Tuesday, April 22, 2014

Supreme Court Watch Case Update: United States v. Castleman Decision


Docket Number: 12-1371
Argument Date: January 15, 2014
Decided: March 26, 2014

Whether a state conviction for misdemeanor domestic assault, defined as intentionally or knowingly causing bodily injury, falls under the scope of misdemeanor crime of domestic violence for federal prosecution purposes.

In 2001, James Castleman pled guilty to a misdemeanor domestic assault in Tennessee for knowingly or intentionally causing bodily harm to the mother of his child.  At the time, a misdemeanor domestic assault was defined as “intentionally, knowingly or recklessly caus[ing] bodily injury to” a family member or a household member.  Seven years later, Castleman and his wife were buying firearms and selling them on the black market.  A year later, law enforcement charged Castleman with violating federal statute Section 922(g)(9).  This statute prohibits possession of a firearm by a person convicted of a misdemeanor crime of domestic violence.  According to federal statute Section 921(a)(33)(A)(ii), a misdemeanor crime of domestic violence is defined as “a misdemeanor under . . . state . . .  law and has, as an element, the use or attempted use of physical force, or the threatened use of a deadly weapon, committed . . .  by a person with whom the victim shares a child in common . . . . ”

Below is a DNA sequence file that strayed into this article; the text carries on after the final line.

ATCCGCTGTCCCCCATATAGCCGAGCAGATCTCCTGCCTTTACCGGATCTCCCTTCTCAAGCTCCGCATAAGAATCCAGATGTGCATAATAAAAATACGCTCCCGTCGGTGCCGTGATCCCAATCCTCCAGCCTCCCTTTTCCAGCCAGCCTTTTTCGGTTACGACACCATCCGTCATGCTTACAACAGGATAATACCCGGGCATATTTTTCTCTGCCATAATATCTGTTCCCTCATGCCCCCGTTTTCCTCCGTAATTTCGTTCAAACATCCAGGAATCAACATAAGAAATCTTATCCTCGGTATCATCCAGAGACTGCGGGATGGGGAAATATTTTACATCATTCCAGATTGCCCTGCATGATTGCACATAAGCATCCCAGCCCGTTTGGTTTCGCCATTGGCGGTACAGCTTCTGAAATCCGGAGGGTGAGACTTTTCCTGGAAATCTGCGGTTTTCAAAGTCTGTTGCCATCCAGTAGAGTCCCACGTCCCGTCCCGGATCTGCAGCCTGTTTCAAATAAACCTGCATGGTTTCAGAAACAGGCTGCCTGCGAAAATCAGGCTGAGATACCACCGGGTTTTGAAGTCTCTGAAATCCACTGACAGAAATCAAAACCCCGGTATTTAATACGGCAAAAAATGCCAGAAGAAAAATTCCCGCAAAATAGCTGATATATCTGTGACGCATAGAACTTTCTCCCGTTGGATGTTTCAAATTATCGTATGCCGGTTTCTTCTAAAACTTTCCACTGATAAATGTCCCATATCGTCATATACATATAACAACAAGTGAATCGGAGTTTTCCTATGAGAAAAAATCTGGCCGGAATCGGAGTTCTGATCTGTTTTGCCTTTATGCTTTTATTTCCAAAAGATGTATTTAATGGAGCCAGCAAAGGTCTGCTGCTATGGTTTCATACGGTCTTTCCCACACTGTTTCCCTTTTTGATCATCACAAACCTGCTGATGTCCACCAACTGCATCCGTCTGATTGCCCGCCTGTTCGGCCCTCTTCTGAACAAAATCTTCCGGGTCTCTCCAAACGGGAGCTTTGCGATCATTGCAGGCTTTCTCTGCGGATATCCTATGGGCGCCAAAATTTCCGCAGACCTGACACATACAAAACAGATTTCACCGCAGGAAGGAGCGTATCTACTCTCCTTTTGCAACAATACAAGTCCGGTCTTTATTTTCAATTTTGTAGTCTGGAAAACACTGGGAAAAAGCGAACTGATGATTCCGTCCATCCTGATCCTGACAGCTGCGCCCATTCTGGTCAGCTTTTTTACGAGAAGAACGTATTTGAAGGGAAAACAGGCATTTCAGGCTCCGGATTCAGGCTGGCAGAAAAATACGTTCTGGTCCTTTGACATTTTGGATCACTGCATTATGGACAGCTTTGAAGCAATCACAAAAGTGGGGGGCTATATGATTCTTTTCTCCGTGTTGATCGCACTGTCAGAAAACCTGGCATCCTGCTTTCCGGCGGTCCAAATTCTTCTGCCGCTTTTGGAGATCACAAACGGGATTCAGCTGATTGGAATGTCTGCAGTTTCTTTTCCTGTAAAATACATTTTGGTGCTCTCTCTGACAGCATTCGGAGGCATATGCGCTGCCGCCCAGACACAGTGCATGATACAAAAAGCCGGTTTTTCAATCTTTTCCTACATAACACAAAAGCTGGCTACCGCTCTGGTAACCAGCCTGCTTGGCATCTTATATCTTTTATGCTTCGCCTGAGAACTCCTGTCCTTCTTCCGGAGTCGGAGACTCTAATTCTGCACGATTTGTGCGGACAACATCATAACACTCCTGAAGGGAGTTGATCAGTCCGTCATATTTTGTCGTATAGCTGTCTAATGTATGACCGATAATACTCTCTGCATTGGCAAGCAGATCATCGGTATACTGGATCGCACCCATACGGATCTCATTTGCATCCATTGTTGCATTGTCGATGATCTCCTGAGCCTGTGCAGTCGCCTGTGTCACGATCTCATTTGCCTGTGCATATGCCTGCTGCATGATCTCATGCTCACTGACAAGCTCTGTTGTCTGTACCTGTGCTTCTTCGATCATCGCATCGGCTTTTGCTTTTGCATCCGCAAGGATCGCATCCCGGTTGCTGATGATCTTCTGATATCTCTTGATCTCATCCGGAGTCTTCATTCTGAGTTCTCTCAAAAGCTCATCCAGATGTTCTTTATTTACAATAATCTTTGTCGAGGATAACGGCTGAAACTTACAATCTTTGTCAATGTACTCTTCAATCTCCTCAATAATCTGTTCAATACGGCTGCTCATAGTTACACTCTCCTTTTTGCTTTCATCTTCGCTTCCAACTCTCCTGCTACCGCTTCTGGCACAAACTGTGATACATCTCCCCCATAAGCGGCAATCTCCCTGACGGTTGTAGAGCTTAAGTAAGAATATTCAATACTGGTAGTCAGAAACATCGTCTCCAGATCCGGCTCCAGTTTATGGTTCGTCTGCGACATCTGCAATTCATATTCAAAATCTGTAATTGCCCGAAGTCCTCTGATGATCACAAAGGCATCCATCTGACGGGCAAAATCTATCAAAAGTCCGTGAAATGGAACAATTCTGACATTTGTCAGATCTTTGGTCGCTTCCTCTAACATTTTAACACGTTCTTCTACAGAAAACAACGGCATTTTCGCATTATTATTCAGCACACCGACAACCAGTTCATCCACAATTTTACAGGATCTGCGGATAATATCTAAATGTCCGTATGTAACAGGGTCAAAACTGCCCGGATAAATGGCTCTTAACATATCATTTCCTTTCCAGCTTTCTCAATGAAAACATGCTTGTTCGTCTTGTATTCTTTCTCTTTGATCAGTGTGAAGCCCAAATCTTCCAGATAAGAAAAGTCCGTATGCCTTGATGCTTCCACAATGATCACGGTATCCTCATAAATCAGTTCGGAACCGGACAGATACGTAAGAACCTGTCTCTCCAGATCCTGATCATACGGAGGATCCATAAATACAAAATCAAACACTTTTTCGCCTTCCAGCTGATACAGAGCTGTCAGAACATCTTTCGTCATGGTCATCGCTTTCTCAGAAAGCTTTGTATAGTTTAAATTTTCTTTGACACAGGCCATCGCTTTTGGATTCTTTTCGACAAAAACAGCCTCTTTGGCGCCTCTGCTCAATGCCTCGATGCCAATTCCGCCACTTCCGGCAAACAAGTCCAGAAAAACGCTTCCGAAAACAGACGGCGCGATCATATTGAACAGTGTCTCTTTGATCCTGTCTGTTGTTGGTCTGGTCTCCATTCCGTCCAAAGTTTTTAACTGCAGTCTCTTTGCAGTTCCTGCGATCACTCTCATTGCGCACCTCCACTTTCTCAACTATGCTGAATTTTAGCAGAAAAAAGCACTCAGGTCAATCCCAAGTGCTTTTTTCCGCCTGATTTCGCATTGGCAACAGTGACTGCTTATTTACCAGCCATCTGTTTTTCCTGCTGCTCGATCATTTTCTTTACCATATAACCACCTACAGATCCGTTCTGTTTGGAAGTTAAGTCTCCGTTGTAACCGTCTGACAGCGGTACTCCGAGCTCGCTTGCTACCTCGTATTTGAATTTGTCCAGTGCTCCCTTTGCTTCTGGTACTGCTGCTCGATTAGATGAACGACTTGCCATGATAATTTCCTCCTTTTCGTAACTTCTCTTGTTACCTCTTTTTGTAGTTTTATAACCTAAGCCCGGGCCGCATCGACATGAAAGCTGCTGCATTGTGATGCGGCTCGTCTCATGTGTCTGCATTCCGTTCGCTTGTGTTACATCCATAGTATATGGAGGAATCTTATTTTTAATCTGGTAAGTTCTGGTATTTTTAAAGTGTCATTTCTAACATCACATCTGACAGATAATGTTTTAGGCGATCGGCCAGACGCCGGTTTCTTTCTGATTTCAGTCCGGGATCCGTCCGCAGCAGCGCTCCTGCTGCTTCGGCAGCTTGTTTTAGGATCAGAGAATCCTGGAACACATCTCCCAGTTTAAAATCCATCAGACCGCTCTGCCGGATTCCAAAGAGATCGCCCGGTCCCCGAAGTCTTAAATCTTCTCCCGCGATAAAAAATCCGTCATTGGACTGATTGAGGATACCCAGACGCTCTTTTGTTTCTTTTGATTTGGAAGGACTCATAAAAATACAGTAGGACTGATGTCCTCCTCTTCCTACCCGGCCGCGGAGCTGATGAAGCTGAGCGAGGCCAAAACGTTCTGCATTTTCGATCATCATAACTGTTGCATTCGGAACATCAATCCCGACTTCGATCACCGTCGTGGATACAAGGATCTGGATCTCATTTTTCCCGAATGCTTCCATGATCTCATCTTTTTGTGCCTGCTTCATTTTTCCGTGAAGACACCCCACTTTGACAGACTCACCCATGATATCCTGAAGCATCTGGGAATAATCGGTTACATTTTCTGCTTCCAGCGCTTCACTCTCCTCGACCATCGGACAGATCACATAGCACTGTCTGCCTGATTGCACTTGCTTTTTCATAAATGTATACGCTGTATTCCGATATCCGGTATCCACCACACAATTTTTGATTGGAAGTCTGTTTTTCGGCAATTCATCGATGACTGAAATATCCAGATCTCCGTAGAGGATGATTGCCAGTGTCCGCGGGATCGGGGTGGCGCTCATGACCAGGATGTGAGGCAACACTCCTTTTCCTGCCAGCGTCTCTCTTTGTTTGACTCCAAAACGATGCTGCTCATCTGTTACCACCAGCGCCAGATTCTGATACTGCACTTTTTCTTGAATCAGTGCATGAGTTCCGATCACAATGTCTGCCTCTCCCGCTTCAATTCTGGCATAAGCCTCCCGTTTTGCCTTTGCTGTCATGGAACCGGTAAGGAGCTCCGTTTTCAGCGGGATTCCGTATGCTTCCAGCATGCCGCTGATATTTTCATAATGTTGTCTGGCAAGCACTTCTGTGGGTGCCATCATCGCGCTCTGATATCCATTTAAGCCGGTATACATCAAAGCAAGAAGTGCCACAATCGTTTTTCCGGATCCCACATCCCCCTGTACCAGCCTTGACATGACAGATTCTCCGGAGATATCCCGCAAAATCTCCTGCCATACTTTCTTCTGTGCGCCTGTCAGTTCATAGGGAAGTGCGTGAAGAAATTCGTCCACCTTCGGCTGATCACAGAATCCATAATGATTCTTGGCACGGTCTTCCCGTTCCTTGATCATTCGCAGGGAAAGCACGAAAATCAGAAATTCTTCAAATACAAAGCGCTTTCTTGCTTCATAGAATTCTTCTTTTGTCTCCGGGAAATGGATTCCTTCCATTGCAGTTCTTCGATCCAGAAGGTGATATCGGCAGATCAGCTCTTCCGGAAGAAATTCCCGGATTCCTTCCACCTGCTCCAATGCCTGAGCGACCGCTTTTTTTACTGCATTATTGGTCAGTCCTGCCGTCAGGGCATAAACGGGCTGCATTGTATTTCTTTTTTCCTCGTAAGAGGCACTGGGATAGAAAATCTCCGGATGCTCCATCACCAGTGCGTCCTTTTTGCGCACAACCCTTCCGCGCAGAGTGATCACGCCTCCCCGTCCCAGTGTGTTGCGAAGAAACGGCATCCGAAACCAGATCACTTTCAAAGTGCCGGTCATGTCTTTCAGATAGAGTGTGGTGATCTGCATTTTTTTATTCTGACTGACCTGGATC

Castleman moved to dismiss the charge, stating that his prior domestic assault offense is not a misdemeanor crime of domestic violence since his prior offense did not “ha[ve], as an element, the use . . .  of physical force.”  The United States District Court for the Western District of Tennessee granted Castleman’s motion stating that “an assault statute that requires the mere causation of bodily injury does not necessarily require the ‘use of physical force.’”  The Sixth Circuit affirmed the district court’s ruling.  The Sixth Circuit looked at other federal statutes that also used the phrase “physical force” in affirming the Western District of Tennessee’s judgment.  The court looked at Sections 16(a) and 924(e)(2)(B)(i) and found that “physical force” was equal to a “crime of violence” and “violent felony, respectively.”  In defining “crime of violence” and “violent felony,” both statutes said it is a crime “that has as an element the use, attempted use, or threatened use of physical force.”  Since the definition of misdemeanor crime of domestic violence dropped the “threatened use,” the Sixth Circuit reasoned that Congress intended to deal with offenses criminalizing degrees of force.  The court also based its interpretation of Section 922(g)(9) by looking at Sections 16(a) and 924(e)(2)(B)(i) which had similar language to and was enacted before Section 922(g)(9).  The United States is now appealing the decision.